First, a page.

The Covid 19 pandemic has dramatically changed how people work in corporate office space. The most obvious change is the drastic reduction in those working in the office and the corresponding increase in working from home. The health and wellness of employees have rightly been of paramount concern to employers and the driving force for the increase in remote working. The Summer of 2021 saw a modest increase in those returning to office spaces, but the changing Covid situation has slowed what many hoped would be a further return to the office.
We are still living in a Covid world but as owners, designers, and engineers we need to be forward-thinking about corporate office design requirements post-Covid.
Post-Covid designs will need to address two key issues, as we return to the workplace:
- Health and Safety of the Office Space
- Increased Work From Home and Flexible Work Arrangements
Employers will need to assure their workforce that their office space is healthy and safe. An important component of this is ventilation and filtration, which can reduce the spread of Covid 19. In the corporate office market, ventilation is often provided by a mechanical system owned and operated by a landlord. As design engineers, we should review the available ventilation and filtration levels of the existing landlord system and inform our clients. Some landlords have taken steps to increase filtration and ventilation levels beyond industry standard levels. However, increased ventilation levels translate to increased operational costs to cool/heat that air. So, we need to review if these increased ventilation levels will be available post-covid and if there will be a cost to the tenant.
Additional health and safety design strategies include hand-free plumbing fixtures in restrooms, pantries, and bottle fillers.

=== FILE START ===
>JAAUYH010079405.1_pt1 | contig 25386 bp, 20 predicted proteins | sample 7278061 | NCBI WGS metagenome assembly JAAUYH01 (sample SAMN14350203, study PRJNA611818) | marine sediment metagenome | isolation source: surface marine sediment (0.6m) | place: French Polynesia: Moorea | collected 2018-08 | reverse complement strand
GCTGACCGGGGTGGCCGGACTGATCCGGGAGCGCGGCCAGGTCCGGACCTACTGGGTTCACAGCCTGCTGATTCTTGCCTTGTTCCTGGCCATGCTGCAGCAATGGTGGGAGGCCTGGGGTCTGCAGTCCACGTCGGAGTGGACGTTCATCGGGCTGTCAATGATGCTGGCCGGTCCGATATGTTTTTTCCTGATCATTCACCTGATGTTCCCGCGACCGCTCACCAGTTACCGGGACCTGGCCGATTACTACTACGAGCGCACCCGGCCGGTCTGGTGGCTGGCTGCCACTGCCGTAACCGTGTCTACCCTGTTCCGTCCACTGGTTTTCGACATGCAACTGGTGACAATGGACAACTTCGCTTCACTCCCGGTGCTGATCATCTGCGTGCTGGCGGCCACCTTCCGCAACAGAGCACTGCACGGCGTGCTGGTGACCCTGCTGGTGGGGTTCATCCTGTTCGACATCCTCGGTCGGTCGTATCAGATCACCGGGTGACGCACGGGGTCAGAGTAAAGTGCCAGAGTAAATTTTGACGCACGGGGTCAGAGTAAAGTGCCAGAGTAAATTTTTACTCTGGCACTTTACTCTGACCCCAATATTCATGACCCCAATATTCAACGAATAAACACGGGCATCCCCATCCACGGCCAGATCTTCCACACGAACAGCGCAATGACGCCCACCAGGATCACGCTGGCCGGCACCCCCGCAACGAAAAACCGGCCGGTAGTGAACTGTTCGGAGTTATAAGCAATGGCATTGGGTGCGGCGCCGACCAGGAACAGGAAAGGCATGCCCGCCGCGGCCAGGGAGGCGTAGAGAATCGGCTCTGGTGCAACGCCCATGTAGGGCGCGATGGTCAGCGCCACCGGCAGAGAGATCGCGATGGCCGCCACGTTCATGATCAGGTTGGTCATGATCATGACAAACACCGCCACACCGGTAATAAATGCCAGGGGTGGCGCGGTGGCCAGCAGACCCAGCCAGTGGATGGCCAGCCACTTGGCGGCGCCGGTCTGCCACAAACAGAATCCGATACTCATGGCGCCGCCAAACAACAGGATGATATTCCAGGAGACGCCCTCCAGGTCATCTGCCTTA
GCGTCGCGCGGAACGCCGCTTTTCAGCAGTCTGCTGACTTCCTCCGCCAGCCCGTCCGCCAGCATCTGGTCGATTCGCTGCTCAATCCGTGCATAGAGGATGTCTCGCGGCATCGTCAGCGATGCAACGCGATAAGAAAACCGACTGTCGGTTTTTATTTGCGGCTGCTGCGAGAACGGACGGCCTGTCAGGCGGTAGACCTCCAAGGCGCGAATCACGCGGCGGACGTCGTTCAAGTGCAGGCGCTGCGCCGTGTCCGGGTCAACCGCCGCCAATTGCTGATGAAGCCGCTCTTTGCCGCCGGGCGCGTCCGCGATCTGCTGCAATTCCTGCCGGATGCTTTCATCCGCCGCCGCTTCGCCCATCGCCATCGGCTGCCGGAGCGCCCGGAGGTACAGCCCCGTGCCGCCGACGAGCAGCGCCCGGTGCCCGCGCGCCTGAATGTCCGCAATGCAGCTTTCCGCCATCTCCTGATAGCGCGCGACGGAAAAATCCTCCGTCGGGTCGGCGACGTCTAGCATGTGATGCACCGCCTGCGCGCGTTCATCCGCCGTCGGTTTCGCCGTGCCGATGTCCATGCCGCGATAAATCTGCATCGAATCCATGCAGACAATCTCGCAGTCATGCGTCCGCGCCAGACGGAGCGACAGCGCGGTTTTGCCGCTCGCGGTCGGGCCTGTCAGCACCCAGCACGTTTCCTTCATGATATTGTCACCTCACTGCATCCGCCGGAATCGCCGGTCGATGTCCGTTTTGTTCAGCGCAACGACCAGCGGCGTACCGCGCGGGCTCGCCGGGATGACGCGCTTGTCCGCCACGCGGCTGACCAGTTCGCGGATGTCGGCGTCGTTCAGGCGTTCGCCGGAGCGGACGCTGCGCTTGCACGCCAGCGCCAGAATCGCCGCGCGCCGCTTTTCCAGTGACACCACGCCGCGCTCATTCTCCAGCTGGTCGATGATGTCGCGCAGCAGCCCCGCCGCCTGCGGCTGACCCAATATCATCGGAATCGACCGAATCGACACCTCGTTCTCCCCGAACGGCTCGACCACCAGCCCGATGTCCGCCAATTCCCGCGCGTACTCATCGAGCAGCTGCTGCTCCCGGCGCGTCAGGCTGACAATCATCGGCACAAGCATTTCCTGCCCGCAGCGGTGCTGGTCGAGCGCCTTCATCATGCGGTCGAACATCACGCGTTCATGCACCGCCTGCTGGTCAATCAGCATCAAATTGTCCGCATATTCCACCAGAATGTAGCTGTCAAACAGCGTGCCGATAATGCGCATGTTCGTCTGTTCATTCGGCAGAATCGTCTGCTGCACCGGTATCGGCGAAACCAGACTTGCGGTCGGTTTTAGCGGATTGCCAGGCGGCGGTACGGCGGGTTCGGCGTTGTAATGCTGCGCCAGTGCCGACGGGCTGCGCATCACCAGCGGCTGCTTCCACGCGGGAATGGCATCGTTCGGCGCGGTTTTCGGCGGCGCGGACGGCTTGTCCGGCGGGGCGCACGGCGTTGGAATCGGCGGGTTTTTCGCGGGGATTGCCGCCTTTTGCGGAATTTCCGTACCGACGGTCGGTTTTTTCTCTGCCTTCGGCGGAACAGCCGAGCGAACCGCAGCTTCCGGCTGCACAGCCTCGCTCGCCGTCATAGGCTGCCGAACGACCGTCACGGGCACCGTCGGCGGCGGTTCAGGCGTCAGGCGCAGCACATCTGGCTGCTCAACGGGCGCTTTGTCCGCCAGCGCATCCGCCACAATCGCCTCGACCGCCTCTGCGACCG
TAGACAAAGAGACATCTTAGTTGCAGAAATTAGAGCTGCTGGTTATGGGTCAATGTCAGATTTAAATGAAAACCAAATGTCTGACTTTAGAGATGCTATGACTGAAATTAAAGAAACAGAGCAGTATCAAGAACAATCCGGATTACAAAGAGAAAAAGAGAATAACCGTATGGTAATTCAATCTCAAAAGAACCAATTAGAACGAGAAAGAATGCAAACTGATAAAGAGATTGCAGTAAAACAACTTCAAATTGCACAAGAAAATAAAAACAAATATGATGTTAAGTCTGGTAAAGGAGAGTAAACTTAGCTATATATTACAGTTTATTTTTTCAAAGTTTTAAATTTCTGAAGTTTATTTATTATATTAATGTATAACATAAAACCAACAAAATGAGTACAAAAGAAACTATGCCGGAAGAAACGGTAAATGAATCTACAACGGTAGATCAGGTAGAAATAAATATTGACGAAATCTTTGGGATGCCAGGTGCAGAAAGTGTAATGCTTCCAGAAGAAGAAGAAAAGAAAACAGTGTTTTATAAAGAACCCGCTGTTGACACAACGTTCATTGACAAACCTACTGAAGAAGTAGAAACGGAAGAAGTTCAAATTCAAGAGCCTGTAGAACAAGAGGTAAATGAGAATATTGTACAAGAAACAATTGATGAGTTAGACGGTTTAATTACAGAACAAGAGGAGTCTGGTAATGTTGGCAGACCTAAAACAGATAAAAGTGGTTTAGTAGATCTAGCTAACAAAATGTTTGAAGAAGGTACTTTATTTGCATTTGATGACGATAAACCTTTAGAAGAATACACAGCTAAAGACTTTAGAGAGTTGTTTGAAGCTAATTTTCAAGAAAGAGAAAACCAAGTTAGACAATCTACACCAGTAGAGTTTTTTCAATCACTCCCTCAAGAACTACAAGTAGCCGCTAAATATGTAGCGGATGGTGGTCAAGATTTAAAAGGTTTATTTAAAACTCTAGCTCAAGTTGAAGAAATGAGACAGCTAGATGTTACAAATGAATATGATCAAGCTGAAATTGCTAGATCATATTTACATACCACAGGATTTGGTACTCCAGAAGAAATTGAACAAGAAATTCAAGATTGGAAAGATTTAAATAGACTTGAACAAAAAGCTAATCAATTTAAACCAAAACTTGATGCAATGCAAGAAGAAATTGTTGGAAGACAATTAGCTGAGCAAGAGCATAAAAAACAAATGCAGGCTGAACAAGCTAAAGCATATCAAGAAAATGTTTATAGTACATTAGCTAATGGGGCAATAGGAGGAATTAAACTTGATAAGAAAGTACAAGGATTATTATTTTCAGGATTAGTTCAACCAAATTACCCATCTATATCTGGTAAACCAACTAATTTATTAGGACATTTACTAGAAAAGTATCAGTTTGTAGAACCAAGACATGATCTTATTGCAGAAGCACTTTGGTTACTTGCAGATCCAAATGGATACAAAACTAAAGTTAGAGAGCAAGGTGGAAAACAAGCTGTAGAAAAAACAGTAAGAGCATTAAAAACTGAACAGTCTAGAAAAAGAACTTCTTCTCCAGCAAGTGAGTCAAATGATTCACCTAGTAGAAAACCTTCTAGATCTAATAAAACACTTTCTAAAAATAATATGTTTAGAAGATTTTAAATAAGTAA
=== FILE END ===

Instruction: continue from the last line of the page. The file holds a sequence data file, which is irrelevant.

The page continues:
The post-Covid office will likely need to accommodate an increase in Work From Home (“WFH”) and flexible work schedules. Future office designs need to include flexibility in HVAC systems to accommodate large swings in occupancy. An office may have 200 employees in the office on Monday and then only 50 people in the office on Tuesday with 150 employees working from. The increased use of “hoteling” whereby occupants do not have assigned seats, will increase the need for intuitive and equitable thermal and lighting controls. These considerations need to be reviewed with clients during the design to assure the system can support these changes.
Engineering Technology design will need to provide an equitable working environment for those in the office and those at home, post-Covid. The audio-visual design will need to facilitate equal participation and access for both the WFH and the in-person worker. Screen locations, speakers, and furniture placement in the conference and team rooms will be affected. Zoom, Teams, and other similar software are only one part of the equation.
The design community is composed of problem solvers.The challenges presented in the post-Covid corporate interior marketplace are another problem we are eager to solve.